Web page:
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Subject: How to judge what the best fighter plane is?
45-Shooter    1/3/2013 5:09:26 PM
I would list the following traits in the order of their importance; 1. Cruising speed under combat conditions. 2. Range/Persistence under combat conditions. 3. Flight qualities, specifically the ability to point the nose at the target easily and a very high rate of roll. 4. CL Guns with high MV/BC and rates of fire. 5. Pitch response, IE the rate at which you can load the plane. 6. Climb at Military Power. In WW-II terms, that means ~75-80% throttle, rich mixture and appropriate pitch on the prop.( A setting that can be held for at least 30 minutes!) 7. Top speed! To escape or run down the target. 8. Lastly the ability to turn in the so called "Dog Fight"! After you rate these choices, I'll mark the list with what I think is the strength of each atribute.
 
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45-Shooter       1/7/2013 7:20:15 PM

Shooter, if you want to prioritise a few characteristics then how about starting with visual signature Since visual signature is one of my prime considerations and has been mentioned several times before, I thought you were all either ignorant of the facts, or did not care. Given that the ability to see varies with the indavidual pilot, only the size of the target is important! Smaller targets are harder to see which is part of the reason why the Me-109 and Fw-190 are so hard to see and thus top of the heap in this catagory! Fact, sight and rate of climbThis is highly over rated, IF you have a decent target aquisition system. IE, Radar, Sky-Watch, etc. ( Because one of the prime determinants of rate of climb is wing aera, it is diametrically in opposition to other much more important paramiters, IE Speed!  Seeing the enemy first IS VITALLY IMPORTANT! This is why I am willing to trade speed for a slower bubble canopy! in a fast climbing aircraft would give a WW2 pilot the opportunity to climb above him and attack from an advantageous position, preferably out of the sun. Get the height on your opponent and attack him by surprise and you only need to be able to dive as fast as he can cruise. This is simply piffle. You must have overtaking speed to force, or evade combat! Just diving as fast as the enemy can cruise gets you absolutely nothing!As for the Northern European “Turkey Shoot” of late 41 through to mid 42, that was all to do with theFw-190 being the best fighter in the World at the time and being able to outclass the Spitfire Mk-V. What about 43-44 and the Mk-IX getting it's head handed to them? The best the Americans would have had to offer in any numbers during that period was the P-40 .... just saying. What about the P-38/39/51?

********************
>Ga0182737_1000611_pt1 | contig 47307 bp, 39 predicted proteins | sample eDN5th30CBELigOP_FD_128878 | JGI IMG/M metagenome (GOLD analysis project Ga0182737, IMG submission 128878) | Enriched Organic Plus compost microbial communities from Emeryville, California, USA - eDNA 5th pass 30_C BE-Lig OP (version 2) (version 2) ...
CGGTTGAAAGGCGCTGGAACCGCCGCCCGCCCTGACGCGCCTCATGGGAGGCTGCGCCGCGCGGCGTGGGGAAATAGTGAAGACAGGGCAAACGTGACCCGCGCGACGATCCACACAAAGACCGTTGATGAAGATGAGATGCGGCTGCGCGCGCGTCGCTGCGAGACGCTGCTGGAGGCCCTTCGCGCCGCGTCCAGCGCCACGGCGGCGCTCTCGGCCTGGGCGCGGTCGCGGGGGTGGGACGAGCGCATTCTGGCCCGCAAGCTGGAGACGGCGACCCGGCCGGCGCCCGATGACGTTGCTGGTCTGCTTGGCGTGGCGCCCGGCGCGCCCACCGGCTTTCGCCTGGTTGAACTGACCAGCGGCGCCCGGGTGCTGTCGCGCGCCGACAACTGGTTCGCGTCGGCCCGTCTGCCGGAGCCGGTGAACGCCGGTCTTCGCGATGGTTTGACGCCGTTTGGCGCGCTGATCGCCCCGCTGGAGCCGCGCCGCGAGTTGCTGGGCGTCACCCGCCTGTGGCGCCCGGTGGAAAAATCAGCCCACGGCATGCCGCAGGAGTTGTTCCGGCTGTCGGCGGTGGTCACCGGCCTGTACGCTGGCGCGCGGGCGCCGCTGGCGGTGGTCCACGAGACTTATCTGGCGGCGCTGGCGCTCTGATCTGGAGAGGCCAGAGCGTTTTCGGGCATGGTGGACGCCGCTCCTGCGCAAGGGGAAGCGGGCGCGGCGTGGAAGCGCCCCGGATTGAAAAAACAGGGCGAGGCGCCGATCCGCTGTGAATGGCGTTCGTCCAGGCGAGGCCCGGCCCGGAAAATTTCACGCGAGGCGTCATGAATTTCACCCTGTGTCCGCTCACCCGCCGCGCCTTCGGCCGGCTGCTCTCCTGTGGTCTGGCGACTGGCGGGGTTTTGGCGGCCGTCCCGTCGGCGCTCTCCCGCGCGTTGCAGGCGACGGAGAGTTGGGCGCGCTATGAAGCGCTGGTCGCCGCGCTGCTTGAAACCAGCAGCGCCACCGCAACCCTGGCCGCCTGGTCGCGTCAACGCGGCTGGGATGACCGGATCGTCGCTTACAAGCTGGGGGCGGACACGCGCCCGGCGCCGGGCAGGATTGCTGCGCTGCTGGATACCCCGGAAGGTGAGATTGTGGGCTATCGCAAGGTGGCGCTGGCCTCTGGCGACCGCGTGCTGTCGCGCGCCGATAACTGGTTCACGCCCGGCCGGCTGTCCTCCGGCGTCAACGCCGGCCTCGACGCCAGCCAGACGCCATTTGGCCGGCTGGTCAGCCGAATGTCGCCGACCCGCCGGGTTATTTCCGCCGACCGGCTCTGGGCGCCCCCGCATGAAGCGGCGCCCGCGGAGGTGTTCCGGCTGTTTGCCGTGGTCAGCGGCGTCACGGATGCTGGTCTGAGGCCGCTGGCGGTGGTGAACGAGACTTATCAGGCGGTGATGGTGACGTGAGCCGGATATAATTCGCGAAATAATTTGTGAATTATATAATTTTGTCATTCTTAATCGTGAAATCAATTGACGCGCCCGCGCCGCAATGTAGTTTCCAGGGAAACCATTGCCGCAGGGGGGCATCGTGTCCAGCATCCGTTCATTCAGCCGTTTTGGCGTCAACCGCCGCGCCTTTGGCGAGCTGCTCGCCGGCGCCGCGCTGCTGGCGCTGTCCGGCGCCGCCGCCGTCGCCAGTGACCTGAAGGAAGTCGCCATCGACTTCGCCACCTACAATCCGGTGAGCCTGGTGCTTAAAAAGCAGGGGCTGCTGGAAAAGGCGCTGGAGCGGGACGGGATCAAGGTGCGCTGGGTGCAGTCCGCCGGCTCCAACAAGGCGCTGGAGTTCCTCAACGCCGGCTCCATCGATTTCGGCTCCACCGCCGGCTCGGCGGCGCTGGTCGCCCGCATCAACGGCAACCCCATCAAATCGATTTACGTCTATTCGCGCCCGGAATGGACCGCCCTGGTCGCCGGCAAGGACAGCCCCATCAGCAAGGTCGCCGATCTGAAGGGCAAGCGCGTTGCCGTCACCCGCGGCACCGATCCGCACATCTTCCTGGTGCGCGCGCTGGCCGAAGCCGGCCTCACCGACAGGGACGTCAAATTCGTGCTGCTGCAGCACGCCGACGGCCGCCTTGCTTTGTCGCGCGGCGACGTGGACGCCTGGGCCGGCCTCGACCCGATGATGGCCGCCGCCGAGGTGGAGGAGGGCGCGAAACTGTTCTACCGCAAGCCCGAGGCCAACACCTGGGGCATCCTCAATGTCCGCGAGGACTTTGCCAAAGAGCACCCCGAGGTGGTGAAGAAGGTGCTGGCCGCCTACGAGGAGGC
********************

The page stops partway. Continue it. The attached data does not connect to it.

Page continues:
As for Hartmann, he was the best ace ever and therefore an atypical example. Irrelevant to the discussion.



As for Heartmann... Yes he was the best ace ever, but hardly atypical! ALL ACES are "Atypical! If the pilot is not extraordinary, then he never shoots down anything! Only the top 5-10% become ACES! all the rest are typical pilots which means that they never kill anyone!
 
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45-Shooter       1/7/2013 7:42:40 PM

Actually according to Spick not only was Hartman not the best, he wasnt even the best German Ace, he just encounted more target per sortee and flew more sorties than the rest, if you compare kills per contact hartman is only the 73 best german ace (and a number of british canadian, austrailian and american aces feature a lot higher) You are absolutely correct! Luck has a tremendous part to play in the running up the score game of fighter pilot aces. And he was with out a boubt the luckiets man alive! BUT, having said that his tactics also plaied a huge roll in his success and survival. I'll bet that most of the people on your list also followed his dicta?

Shooter has a tendancy to fit facts to his vision of the world and ignore anything that does fit his world.
What does not fit? Pilots who are good enough to kill and smart enough to survive can run up large scores, but they do not as a rule do it by "Dogfighting"! 
A pure boom a zoom fighter will only be succssfull if you can control the fight, if you cant then you end up with a just a target somthing that once started will only get worse.